- Matthew R. Devlin, 35, is sentenced to a year and a day, plus probation
- Two died when a barge towed by Devlin's tugboat hit their small tour craft
- Tearful Devlin and wife said they were talking about their sick son on cell phone
- NTSB: Devlin made or received 21 cell phone calls, surfed the web on a laptop
The distracted tugboat pilot who crashed a barge into a sightseeing "duck boat," killing two tourists, was sentenced Tuesday to a year and a day in prison for his role in the incident, federal prosecutors said.
In addition to the prison time, Matthew R. Devlin, 35, of Catskill, New York, will also receive three years of supervised release.
Two Hungarian student tourists aboard the sightseeing boat -- Dora Schwendter, 16, and Szabolcs Prem, 20 -- died when a 250-foot sludge barge towed by the tugboat overran the disabled 33-foot "Ride the Ducks" tour boat on the Delaware River, plunging the amphibious vessel and its 35 passengers and two crew members underwater.
Devlin pleaded guilty on August 1 to one count of misconduct of a ship operator causing death, according to the U.S. attorney for eastern Pennsylvania.
Devlin admitted that he was distracted by his cell phone and laptop for an extended period of time before the collision, that he piloted the Caribbean Sea from its lower wheelhouse where he had significantly reduced visibility and that he did not maintain a proper lookout or comply with other essential rules of seamanship, according to federal prosecutors.
The sentence was handed down by U.S. District Court Judge Legrome D. Davis. Devlin is scheduled to report to prison on January 5, 2012. He also surrendered his Coast Guard-issued license as a mate, according to federal prosecutors.
Based on federal sentencing guidelines, Devlin could have received up to four years in prison.
Devlin and his tearful wife, Corinne, took the stand Tuesday, and asked the judge for leniency, according to CNN affiliate KYW.
"You're here to punish Matthew, but Matthew is punishing himself every day. He's so sorry, and we are sorry," she said. "I am begging for mercy for my husband ... Our children are so little," KYW reports.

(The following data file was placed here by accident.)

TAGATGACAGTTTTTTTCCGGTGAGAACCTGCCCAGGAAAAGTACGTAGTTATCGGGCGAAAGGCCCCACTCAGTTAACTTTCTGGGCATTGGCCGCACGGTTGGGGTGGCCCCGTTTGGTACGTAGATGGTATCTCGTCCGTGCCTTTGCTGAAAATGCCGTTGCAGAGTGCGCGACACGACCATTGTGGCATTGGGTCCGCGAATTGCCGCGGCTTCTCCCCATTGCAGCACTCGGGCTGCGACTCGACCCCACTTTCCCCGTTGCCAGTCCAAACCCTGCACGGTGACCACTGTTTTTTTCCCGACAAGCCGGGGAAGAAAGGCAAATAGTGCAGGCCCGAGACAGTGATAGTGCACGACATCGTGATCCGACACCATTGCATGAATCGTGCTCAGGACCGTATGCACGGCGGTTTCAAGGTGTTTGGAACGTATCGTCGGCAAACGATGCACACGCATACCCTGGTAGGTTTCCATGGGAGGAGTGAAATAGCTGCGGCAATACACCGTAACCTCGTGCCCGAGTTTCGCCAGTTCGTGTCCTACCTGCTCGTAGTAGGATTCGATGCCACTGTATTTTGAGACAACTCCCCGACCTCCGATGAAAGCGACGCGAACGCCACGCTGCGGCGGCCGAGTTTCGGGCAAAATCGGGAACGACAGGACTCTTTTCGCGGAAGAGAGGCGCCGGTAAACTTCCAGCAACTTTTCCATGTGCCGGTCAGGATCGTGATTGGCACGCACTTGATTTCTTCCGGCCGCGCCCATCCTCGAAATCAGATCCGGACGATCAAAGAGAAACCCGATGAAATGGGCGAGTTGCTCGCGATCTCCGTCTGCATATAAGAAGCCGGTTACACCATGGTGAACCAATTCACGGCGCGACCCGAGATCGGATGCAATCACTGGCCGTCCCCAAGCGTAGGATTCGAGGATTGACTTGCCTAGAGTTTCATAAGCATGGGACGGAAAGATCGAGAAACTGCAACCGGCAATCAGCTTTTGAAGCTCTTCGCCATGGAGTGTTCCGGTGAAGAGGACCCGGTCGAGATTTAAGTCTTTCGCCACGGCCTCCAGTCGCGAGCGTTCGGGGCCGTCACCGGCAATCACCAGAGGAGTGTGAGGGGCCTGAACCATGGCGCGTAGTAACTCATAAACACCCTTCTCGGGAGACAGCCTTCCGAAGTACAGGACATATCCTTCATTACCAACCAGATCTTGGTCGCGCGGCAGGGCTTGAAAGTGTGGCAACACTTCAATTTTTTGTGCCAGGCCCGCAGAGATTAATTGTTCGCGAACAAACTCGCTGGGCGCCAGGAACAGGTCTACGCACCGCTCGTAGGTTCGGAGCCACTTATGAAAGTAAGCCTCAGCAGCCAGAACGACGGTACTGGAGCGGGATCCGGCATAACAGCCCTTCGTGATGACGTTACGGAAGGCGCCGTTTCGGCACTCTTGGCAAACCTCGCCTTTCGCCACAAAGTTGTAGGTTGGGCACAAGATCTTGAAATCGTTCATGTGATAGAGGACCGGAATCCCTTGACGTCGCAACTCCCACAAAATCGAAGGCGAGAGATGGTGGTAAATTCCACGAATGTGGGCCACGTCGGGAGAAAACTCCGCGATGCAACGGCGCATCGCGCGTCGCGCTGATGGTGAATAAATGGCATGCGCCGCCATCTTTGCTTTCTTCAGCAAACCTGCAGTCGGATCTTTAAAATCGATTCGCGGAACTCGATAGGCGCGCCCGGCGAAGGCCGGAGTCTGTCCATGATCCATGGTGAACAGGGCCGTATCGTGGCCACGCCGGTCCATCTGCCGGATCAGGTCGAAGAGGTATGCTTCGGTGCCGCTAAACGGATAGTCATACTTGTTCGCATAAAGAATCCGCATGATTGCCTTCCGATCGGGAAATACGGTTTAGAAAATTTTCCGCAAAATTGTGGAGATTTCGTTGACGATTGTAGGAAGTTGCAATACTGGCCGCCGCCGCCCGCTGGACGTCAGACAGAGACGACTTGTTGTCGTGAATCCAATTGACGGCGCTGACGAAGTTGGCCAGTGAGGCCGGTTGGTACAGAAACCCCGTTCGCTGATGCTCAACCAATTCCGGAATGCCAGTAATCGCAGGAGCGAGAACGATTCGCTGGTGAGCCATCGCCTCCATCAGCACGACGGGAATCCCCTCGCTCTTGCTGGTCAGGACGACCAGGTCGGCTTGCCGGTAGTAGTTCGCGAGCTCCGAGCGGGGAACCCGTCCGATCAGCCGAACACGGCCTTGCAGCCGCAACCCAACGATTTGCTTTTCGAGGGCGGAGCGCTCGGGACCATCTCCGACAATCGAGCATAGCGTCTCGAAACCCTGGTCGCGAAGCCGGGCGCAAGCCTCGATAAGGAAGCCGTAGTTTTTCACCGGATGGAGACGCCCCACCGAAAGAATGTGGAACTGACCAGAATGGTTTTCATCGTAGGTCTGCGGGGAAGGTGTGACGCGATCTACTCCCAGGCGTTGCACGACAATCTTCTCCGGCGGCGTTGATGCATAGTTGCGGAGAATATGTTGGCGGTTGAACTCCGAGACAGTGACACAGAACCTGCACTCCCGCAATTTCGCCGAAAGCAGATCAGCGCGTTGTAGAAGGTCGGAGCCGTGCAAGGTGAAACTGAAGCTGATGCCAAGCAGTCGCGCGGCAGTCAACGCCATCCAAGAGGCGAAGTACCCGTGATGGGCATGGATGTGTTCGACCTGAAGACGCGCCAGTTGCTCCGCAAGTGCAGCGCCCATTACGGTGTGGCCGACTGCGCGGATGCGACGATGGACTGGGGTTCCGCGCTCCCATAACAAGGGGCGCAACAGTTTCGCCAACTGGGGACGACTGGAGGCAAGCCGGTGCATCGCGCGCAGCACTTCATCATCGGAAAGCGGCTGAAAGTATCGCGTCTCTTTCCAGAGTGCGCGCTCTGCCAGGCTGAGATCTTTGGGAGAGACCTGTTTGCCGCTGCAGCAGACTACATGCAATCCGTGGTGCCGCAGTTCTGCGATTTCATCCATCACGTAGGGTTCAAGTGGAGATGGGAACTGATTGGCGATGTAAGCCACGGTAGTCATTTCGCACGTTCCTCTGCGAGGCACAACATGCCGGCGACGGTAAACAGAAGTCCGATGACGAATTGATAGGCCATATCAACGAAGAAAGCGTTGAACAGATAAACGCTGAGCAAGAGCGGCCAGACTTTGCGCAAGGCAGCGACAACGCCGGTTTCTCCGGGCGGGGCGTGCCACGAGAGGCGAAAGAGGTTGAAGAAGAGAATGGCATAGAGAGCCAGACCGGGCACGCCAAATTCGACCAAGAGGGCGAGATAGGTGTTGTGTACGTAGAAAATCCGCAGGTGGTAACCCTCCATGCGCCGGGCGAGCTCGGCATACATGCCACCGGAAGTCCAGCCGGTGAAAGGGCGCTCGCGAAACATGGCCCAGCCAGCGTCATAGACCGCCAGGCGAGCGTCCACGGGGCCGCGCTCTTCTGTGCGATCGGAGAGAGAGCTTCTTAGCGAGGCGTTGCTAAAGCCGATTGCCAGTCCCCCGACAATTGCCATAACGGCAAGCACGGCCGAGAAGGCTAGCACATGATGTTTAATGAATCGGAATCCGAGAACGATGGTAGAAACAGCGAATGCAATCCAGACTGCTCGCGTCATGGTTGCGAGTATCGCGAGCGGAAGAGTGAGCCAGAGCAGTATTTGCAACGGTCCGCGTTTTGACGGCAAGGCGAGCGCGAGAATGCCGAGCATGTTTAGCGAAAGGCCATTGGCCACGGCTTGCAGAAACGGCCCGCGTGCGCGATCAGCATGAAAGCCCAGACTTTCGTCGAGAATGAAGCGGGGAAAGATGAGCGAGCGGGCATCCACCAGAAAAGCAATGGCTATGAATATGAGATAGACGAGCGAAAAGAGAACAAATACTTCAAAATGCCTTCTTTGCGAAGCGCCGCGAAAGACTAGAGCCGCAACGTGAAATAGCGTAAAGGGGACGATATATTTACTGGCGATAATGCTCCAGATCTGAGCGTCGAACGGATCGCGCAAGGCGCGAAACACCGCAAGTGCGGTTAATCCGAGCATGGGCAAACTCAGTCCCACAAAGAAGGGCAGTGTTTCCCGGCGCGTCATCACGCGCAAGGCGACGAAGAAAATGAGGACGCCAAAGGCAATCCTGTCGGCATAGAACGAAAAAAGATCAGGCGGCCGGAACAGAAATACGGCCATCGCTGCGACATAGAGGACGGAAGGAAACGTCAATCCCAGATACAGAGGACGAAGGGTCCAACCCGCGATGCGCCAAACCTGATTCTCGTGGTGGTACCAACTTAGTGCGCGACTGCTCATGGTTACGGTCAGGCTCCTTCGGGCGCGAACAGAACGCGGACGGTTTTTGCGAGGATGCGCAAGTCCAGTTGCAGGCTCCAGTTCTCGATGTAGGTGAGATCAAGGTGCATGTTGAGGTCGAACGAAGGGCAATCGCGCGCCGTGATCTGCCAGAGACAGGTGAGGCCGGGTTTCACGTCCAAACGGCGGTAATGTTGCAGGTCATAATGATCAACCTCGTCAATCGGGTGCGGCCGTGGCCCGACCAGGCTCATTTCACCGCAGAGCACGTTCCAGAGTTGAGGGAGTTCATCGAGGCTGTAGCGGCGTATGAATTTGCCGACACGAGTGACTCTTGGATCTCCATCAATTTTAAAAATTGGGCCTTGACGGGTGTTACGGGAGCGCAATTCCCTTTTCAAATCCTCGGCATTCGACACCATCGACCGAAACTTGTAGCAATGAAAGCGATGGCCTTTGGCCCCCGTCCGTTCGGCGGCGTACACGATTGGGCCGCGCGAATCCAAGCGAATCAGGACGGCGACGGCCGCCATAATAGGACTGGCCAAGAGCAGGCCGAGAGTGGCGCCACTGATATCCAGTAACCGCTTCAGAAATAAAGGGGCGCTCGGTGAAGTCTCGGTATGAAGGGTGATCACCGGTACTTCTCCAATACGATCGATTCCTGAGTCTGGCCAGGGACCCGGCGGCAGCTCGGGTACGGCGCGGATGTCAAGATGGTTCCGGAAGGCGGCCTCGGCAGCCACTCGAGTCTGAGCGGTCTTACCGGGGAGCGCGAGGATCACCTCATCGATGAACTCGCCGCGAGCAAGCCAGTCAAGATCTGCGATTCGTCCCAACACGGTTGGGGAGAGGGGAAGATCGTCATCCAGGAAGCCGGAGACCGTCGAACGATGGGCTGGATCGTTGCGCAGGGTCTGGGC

Matthew Devlin cried intermittently during his wife's testimony and broke down at times during the hour he spent on the stand, KYW reports.
A lawyer representing the families of the two victims said Devlin "did the right thing" in court.
"He accepted responsibility and the punishment. He apologized, which was very important to the families," said said attorney Andrew Duffy, from Saltz, Mongeluzzi, Barrett & Bendesky law firm.
"He did the right thing but the families are absolutely devastated. Each family lost their only child. Matt Devlin will be away from his family for one year, but the Hungarian families will be away from their children forever," Duffy added.
Duffy's law firm is currently in litigation with vessel operators K-Sea Transportation of East Brunswick, New Jersey, and Ride the Ducks of Norcross, Georgia, which are asking the federal government to limit their liability in the incident, he said.
The morning of the accident, on July 7, 2010, Devlin's 6-year-old son was undergoing routine eye surgery when he experienced complications including a laryngospasm -- which led to partial oxygen deprivation for eight minutes. Devlin's wife said she panicked and called her husband, who was at the controls of the tug at the time, according to KYW.
According to National Transportation Safety Board findings, tugboat pilot Devlin made and received 21 cell phone calls in addition to surfing the web using a company laptop during his more than two hours at the wheel.
The NTSB released its final report on June 21.
The incident was "another tragic example of the deadliness of distraction," Deborah Hersman, chairwoman of the NTSB, said after the final report showed several people involved were on cell phones or computers.
After the accident, Devlin initially told his superiors and the Coast Guard that he was dealing with a serious family medical emergency involving his son.
The sightseeing "duck boat" was anchored in the shipping channel after being shut down because the boat's operator saw smoke and feared an onboard fire.
Lawyers who represented the families of the two victims released a statement in July saying the families "are gratified that federal prosecutors have acted to hold one of the responsible parties accountable in this tragedy that should have been avoided."